Of Keyboard Warriors and Mental Health Skeptics

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It was my sister’s 19th birthday and my family and I were having dinner when Facebook was going crazy with my friends posting status updates after status updates about mental health and suicide. I didn’t know what was happening at that time but when a friend messaged me about what I felt upon hearing the news, I found myself dumbfounded. “What news?” I asked. It was after a few notification pings when my friend messaged me “SOMEONE ATTEMPTED SUICIDE AT A MALL” – the message accompanied by a link to a Facebook status update post by a local radio news network.

And then it hit me – a cold wave of sadness. Someone from my city had attempted to kill himself. A day after I had organized and held a mental health awareness symposium at a local high school. I clicked on the link and read that the person who had attempted to end his life is someone belonging to the LGBT community and is only 17 years old. It was heartbreaking to hear someone as young as 17 wanted to commit suicide. I was relieved to have read that he was alive but after calming myself I became frustrated at what some keyboard warriors have been commenting online.

The Keyboard Warriors – the people who use their computers as their armour and their keyboard as their swords. Most of these warriors usually put up with the bandwagon of ‘what’s trending’

The Mental Health Skeptics – these are the ones who just simply don’t believe in mental illnesses. These people are either traditionalists, apathetic, or maybe a hybrid of both; Some are just simply non-believers of the issue.

One person commented: “This guy only wanted attention because if he did want to end his life he’d want to jump from a higher floor and not just the third floor of the mall.”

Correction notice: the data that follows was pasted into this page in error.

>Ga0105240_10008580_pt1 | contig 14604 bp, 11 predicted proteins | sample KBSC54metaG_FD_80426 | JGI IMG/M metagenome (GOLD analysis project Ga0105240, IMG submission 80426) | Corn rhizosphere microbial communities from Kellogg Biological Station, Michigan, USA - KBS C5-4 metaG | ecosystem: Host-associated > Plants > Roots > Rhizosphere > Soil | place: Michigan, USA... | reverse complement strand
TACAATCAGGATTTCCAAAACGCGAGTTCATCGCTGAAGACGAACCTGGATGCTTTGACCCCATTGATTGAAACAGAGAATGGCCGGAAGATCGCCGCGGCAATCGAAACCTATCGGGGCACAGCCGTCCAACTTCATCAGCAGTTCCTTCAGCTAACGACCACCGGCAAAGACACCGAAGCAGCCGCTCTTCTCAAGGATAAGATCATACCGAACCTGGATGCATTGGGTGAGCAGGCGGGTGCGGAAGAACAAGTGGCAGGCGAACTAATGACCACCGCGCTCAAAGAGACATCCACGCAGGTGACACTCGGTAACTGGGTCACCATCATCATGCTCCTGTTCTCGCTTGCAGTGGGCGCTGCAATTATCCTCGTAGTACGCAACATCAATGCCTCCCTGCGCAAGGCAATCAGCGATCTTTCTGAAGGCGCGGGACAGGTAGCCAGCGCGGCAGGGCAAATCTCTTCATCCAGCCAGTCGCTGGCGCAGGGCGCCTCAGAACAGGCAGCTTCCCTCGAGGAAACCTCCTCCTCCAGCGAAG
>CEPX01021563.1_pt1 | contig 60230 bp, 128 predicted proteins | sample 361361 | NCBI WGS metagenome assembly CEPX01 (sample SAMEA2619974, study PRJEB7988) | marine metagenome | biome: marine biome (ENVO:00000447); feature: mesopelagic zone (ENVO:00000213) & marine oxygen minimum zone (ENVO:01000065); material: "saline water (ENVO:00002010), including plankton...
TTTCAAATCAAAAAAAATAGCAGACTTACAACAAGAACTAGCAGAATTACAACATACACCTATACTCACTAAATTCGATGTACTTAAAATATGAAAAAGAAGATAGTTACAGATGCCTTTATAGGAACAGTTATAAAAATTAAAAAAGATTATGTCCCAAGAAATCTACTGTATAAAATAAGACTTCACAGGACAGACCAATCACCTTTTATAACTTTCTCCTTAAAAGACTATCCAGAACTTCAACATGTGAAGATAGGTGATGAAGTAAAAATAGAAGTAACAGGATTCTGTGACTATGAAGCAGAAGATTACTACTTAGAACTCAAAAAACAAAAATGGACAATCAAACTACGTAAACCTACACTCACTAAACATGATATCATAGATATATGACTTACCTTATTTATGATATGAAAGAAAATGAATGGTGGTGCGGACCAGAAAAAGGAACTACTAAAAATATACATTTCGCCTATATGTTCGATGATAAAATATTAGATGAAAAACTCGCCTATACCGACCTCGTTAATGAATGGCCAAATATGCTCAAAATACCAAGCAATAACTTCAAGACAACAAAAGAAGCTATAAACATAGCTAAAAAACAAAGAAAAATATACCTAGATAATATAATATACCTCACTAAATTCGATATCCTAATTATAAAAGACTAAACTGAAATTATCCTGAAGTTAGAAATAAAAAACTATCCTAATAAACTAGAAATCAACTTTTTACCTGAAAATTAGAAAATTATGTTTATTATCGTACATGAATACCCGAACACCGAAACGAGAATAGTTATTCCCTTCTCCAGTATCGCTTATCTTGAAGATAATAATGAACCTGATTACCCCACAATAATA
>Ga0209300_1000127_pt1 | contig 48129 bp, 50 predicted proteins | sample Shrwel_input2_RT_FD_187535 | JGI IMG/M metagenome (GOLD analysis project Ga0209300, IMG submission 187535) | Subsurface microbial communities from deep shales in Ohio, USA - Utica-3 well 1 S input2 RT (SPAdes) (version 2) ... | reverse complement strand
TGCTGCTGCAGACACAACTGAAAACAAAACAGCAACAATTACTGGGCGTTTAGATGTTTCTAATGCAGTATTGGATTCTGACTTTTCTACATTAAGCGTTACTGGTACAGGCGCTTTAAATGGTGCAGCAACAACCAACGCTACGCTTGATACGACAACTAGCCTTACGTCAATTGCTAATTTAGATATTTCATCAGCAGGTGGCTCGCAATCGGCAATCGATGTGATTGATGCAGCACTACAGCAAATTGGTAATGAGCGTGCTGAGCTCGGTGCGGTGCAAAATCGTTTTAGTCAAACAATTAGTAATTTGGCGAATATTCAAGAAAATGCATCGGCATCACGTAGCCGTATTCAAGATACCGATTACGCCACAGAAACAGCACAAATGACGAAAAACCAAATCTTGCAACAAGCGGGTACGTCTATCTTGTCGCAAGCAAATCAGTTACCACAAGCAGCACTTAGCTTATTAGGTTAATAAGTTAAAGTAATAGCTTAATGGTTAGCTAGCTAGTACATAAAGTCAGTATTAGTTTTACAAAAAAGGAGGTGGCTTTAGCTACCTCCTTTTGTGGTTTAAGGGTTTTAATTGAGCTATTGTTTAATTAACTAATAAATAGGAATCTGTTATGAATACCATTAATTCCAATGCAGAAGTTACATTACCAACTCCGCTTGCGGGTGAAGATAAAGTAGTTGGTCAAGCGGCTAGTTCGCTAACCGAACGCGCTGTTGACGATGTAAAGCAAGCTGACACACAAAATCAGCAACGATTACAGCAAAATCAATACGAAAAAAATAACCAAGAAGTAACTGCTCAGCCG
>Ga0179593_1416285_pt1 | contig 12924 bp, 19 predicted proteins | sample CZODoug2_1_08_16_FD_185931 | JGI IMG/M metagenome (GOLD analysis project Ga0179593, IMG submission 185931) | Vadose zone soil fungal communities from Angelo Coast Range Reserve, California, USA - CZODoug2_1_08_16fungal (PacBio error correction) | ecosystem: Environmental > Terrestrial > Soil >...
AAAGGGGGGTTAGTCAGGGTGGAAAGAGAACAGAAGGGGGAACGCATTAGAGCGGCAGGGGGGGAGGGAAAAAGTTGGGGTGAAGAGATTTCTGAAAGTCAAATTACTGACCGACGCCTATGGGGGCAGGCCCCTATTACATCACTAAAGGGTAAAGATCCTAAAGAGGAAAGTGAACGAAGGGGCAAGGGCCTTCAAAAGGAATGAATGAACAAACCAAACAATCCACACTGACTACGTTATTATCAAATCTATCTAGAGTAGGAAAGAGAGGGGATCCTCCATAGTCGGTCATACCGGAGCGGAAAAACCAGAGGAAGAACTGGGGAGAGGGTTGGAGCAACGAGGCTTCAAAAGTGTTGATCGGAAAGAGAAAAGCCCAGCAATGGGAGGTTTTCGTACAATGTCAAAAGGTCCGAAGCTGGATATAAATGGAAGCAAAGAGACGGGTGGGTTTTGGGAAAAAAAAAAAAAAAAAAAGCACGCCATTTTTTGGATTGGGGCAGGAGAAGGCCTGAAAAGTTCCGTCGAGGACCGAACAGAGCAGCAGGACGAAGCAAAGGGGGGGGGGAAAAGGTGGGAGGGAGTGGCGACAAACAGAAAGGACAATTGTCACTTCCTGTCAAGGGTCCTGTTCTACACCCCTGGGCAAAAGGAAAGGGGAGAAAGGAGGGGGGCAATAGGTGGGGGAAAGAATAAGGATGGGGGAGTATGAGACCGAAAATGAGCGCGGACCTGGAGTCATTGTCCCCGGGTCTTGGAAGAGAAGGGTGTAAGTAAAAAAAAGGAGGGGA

Another one was more concerned about the mall being a “suicide mall” since a foreigner once jumped off from the third floor of the same building last year; Another comment said “It’s only the first day of February – how many more will do the same on the 14th?”

Someone had also commented: “The guy became a nuisance to the mall-goers who were out shopping and eating. It could be a traumatizing experience for those people.” Another mentioned that his family will be struggling even more because of the accident.

A few other comments  also included that the kid only needed God and how he had the option not to jump. People had also voiced out their concern about the choice of hospital where the kid was taken to.

A girl who had witnessed the accident even caught it on Snapchat and had posted it with the caption which translated to “falling down down down”

Oh how I wanted to scream.

Going back to the kid, I really feel for him. What if he wakes up and see all those nasty comments? He’d feel even worse than he already is about himself. It was nice to see some people show empathy for that kid and his family. That kid needs to know at how loved he is.  No matter what was his reason was, it doesn’t matter because the important thing is he got a second chance to live again.

Having stopped reading those comments, I immediately thought about how people in this world lack compassion – worse – education on mental health. People in my city usually associate mental illness with being crazy. As a project proponent for a mental health awareness campaign, I felt terrible – like I hadn’t done my part to let people know the value of mental health education.People still are a little hard-headed with regards to this issue thinking that being depressed is ‘just a phase’ or how depression or being suicidal is not as bad as having a chronic illness.

We somehow end up blaming other people for the stigma. We blame the people who have no idea or first hand experience what’s it like to have anxiety or know someone who’s depressed. We blame the media or romanticizing suicide, we blame the people who are mentally ill, we blame our friends who make bad suicide jokes. Who else can we blame? The government? Society? Ourselves, even?

I strongly believe that we should change if not end the stigma. A little action can really help. I’m currently in the process of my campaign towards mental health among high school students. I hope that I could make an impact on other people’s lives and that it will lead to a better and safer environment for everyone.

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